Transferring printable PDF embroidery patterns to fabric using a soluble marking pen for quilters and seamstresses is an important skill for any craftsperson to have. Using a quilters’ soluble marking pen to transfer an embroidery design to fabric is not very difficult and opens up lots of possibilities when it comes to stitching.
A very wide variety of printable PDF embroidery patterns are available for purchase on the internet. Many of them are so beautiful and cute, a crafter just can’t pass up buying them, but it can be daunting for a beginner to know how to get the picture from the computer to the fabric, so they can start stitching away.
Soluble marking pens are special markers made for quilters and seamstresses that mark very clearly on fabric, but are soluble, meaning the wash or wear away to nothing, in air or water. Air soluble pens disappear after a bit of time exposed to the air or can be washed away with water. Water soluble pen marks don’t vanish until they’re dampened. They come a variety of light colors, like pink, purple, and blue. Some are doubled ended, offering water soluble pens on one end, and air soluble on the other. They can be found at any quilt supply store and most general craft stores.
Soluble marking pens are very great tools for a seamstress and crafter to have around. They can mark so many things on fabric worry-free, such as hemlines, placement for pockets or embellishments, and sewing lines for darts and tucks. I feel that the water soluble pens are most useful to the embroiderer because oftentimes, the air soluble pen marks can wear away and disappear before the embroidery stitching is finished. Another important precaution to take when using a soluble marking pen is to be sure that the pen marks aren’t ever ironed, because heat can set the ink and make it permanent.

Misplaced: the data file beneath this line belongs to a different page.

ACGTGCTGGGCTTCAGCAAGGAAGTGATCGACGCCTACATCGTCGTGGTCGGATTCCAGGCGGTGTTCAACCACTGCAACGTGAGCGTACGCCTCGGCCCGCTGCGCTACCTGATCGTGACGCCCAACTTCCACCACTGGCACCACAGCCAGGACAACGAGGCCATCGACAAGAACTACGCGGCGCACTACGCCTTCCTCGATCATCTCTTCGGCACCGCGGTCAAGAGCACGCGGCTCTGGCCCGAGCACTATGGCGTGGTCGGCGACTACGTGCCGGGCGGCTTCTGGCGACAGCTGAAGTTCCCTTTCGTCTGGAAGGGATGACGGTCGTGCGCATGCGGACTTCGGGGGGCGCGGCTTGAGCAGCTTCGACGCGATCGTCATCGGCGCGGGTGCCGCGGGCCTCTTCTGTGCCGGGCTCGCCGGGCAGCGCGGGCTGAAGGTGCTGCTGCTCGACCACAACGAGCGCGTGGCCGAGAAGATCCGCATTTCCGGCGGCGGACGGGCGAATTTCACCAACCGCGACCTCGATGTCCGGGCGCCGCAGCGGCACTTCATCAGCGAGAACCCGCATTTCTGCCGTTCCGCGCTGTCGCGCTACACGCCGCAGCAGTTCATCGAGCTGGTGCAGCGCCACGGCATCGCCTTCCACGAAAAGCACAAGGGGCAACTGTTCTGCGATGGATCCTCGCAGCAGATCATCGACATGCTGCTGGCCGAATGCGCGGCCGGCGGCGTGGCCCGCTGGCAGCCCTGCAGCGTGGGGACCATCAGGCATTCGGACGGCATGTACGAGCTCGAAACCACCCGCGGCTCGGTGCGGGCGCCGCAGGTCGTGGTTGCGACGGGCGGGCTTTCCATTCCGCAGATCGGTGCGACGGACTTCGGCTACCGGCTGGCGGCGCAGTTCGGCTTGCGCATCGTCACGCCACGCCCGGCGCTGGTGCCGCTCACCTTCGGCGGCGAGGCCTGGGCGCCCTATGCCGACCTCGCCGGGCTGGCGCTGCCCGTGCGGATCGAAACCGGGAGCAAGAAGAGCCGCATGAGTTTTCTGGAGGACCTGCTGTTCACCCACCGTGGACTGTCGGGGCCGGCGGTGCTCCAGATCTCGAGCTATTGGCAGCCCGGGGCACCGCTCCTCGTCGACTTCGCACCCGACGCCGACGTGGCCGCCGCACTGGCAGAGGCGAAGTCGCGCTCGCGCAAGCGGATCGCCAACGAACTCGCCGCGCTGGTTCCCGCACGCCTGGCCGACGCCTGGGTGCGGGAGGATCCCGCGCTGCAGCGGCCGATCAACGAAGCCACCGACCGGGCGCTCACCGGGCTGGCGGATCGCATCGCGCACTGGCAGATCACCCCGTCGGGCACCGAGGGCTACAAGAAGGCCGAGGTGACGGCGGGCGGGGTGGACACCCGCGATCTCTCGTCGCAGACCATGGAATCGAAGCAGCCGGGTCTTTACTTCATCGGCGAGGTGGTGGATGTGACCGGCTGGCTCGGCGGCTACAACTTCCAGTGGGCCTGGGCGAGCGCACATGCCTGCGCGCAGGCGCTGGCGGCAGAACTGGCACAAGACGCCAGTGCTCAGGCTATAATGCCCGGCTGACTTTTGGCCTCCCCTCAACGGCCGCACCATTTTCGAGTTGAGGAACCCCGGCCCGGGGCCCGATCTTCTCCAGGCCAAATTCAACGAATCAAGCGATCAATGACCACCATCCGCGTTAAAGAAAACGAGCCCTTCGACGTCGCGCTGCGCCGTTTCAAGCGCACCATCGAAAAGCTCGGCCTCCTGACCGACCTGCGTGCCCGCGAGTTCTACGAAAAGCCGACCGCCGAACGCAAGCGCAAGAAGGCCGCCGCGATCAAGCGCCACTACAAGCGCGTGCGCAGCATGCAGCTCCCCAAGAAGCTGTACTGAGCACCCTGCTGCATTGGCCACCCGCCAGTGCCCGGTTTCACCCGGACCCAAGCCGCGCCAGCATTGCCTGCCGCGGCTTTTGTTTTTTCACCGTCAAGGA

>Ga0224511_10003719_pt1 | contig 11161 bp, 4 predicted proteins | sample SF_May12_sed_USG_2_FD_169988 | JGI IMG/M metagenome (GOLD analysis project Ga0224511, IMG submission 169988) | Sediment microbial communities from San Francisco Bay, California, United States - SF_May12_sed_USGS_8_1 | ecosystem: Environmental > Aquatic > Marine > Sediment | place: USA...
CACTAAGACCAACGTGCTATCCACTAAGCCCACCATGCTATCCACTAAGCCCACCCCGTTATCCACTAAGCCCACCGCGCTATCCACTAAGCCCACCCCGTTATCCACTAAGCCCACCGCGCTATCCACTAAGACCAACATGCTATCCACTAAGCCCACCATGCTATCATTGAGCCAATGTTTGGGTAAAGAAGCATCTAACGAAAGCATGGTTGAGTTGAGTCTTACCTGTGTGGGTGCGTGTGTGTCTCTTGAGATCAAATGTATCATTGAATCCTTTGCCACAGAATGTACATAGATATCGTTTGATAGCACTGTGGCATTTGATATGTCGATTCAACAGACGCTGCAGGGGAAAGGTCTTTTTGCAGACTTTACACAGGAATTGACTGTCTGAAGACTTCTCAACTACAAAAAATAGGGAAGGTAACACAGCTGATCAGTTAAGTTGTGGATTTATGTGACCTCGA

The process of transferring an embroidery pattern to fabric with a soluble marking pen can be completed using a light box, but it is not necessary to have one in order to use this method. Begin by printing and trimming your desired embroidery design. Then choose a large, bright window in your home and tape the pattern to it. I’ve even used the window on our garage door with the light on inside the garage when I’ve wanted to do this after dark.
After you’ve taped the pattern to the window, position your pre-washed and pressed fabric over the pattern so the design will be centered where you’d like it, and tape it down. I find that it’s helpful to tape it down on at least three sides, and four is better if possible. This will hold it closely to the paper behind it to make the lines more visible and will keep it secure and avoid shifting while you work.
Use the soluble marking pen to trace all the lines and elements in the embroidery pattern onto the fabric. After you’ve traced your design, you can carefully un-tape everything from the window. I like to use painter’s tape so this is easier and nothing tears. That way the same printout can be used again and again.
Hoop the pattern as usual and enjoy your stitching!